Some good and bad news recently occurred concerning the Atlantic City and New Jersey online gambling scene. As you probably know, the Internet gambling experience in the Garden State is being funneled through the 12 physical Atlantic City casino hotels already running. The last few years have shown financial declines for all of those properties across the board, as nearby states like Pennsylvania and Delaware have aggressively added to their brick-and-mortar gambling offerings. The upcoming launch of Internet gambling in New Jersey is hoped to provide a significant boost to casino revenues.
And at least one casino property, the Borgata Hotel Casino & Spa, recently announced that its revenues were up 7% in the third quarter this year, as they solidify themselves as the top casino property in Atlantic City, and New Jersey. Keith Smith is the president and CEO of Boyd Gaming, which co-owns the Borgata with MGM Resorts International. And he said that the Borgata, which now owns a full 21% of the Atlantic City physical casino market share, hopes to also lead the online gambling industry in New Jersey when it is launched later this month.
A soft rollout will begin on November 21 for real money gambling casino games and Atlantic City online poker, and if all goes well, a full-fledged rollout will be offered statewide on November 26. The Borgata received the state’s very first interactive gaming permit earlier this year, and will probably be one of the few online casinos involved in the soft launch for real money gambling. New Jersey is home to 9 million residents, quite a bit more than the 1 million Americans who live in nearby Delaware. However, bad news came this past week as Delaware launched a full slate of casino and poker games on October 31, pulling a trick with on treat on NJ.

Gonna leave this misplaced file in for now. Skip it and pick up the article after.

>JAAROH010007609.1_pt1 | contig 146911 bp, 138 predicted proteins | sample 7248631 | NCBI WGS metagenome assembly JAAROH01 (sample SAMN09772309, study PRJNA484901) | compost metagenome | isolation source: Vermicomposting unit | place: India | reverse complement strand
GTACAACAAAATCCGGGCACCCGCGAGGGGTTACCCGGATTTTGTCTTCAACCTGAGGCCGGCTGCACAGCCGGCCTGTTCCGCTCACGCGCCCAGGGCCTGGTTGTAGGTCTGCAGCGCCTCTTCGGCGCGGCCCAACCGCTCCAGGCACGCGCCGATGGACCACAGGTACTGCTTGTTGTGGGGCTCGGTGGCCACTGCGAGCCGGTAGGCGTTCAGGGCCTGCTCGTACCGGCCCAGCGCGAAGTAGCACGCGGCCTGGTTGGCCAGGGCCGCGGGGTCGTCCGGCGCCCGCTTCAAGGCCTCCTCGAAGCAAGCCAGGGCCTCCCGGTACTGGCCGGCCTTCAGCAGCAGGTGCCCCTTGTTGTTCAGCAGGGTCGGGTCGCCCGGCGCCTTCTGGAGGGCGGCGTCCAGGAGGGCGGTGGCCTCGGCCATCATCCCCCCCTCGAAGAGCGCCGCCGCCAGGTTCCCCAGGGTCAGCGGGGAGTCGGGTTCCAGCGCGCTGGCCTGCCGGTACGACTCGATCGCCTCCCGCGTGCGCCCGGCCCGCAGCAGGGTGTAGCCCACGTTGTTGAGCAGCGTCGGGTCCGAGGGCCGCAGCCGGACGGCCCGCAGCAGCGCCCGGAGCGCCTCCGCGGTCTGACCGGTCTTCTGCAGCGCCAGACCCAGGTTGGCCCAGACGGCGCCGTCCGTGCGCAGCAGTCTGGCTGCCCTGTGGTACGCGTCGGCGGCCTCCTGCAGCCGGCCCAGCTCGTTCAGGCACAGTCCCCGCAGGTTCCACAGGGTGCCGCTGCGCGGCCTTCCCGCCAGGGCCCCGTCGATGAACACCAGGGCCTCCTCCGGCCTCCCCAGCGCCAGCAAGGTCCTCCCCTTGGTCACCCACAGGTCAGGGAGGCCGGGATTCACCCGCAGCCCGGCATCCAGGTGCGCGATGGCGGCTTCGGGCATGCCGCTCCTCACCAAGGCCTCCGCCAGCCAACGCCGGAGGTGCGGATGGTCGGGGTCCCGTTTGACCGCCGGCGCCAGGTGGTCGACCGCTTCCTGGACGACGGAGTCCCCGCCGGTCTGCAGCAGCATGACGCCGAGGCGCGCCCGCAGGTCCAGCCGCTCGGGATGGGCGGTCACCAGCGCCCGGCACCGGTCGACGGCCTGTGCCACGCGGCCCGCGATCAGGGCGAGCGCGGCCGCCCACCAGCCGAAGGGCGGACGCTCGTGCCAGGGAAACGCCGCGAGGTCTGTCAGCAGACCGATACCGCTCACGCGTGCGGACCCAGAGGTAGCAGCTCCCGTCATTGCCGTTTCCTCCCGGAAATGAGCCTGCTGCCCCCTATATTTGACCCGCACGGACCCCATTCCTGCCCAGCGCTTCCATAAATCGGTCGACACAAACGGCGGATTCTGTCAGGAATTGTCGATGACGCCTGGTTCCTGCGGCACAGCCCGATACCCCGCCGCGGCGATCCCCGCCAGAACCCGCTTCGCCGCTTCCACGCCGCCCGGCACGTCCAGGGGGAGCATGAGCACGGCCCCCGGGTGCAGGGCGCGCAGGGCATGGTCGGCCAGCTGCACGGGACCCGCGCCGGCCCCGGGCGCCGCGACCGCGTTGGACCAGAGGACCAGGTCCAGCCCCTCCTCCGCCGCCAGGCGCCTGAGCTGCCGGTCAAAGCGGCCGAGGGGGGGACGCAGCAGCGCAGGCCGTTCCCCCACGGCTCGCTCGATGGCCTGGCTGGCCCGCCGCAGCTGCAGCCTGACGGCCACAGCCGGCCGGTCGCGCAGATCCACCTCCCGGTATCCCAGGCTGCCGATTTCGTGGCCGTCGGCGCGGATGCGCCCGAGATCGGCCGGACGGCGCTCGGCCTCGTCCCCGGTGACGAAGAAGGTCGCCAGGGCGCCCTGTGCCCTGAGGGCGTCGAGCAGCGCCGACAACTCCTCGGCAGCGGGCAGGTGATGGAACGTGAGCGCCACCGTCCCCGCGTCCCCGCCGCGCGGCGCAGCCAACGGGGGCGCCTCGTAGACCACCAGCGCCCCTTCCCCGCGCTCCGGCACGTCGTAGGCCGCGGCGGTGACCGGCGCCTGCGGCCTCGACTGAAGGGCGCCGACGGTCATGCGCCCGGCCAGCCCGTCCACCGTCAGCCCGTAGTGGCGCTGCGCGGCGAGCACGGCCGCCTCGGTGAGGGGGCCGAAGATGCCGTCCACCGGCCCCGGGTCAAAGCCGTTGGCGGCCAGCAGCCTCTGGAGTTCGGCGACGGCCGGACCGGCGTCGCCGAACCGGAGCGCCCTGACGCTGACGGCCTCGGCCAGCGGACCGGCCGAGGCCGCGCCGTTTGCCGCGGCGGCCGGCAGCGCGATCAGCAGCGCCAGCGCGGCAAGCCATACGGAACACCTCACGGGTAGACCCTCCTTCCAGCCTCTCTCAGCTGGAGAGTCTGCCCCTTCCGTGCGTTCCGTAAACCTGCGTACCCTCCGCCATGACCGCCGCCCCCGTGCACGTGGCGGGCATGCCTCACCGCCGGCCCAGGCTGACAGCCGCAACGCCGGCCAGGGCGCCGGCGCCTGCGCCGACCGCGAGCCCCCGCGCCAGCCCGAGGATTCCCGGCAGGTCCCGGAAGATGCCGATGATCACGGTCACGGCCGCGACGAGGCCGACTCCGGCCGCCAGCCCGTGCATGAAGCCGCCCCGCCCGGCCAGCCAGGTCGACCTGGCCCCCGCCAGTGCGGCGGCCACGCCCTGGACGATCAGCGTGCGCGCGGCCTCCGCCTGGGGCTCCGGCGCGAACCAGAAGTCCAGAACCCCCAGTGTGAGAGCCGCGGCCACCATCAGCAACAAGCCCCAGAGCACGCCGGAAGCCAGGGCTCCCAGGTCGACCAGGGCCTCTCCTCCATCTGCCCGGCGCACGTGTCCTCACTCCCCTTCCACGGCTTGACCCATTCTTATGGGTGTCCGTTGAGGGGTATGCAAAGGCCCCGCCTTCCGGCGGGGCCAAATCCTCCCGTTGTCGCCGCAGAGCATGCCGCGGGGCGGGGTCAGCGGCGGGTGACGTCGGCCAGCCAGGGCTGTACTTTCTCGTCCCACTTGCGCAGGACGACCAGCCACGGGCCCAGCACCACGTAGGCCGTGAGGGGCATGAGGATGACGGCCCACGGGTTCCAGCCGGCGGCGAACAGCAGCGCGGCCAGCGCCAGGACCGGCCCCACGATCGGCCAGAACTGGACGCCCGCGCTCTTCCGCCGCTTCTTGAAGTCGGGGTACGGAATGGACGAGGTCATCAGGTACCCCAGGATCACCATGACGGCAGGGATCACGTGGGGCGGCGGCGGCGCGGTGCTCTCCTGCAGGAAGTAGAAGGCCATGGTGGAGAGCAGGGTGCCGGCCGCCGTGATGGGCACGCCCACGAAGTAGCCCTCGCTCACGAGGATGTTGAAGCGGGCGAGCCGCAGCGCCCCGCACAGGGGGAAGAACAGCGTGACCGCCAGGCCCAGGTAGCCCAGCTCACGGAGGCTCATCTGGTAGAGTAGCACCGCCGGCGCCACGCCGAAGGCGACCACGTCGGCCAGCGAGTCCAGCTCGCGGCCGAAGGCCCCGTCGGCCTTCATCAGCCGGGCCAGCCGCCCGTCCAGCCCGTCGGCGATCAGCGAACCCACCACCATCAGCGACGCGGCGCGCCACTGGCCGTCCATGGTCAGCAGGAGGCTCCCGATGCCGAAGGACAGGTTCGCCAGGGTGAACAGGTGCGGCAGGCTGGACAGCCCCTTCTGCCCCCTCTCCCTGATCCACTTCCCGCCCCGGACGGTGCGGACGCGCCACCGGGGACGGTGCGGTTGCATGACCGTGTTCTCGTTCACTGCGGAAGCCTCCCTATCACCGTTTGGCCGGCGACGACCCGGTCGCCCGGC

New Jersey has already passed legislation which would allow them to partner up with states like Delaware and Nevada, who have already legalized some form of online gambling. Delaware will have nearly a month under its belt delivering blackjack, roulette, slots and poker for real money gambling by the time New Jersey launches its online offerings. The states already compete in the brick-and-mortar casino industry, and could both benefit by some type of Internet gambling compact. Smith also stated that the Borgata is currently testing age verification and geolocation technologies which have already been put in place, ensuring their proper functioning before the online gambling launches.
A player must be at least 21 years of age to participate in the upcoming real money online gambling offering, and must sign up at either of the brick-and-mortar or virtual Atlantic City casino properties. New Jersey’s legislation, like Delaware’s and Nevada’s, only provides legal online gambling to anyone located inside state boundaries, including residents and visitors. This was one of the stipulations made by the Department of Justice when it relaxed its opinion on Internet gambling in late 2011, passing the legislating and regulating responsibilities to the state level. With more than 1/5 of the physical casino revenue generated by 12 properties, the Borgata has considerable brand recognition in New Jersey. Smith hopes that this translates to a leadership role when the Internet gambling industry kicks off in the Garden State later this month.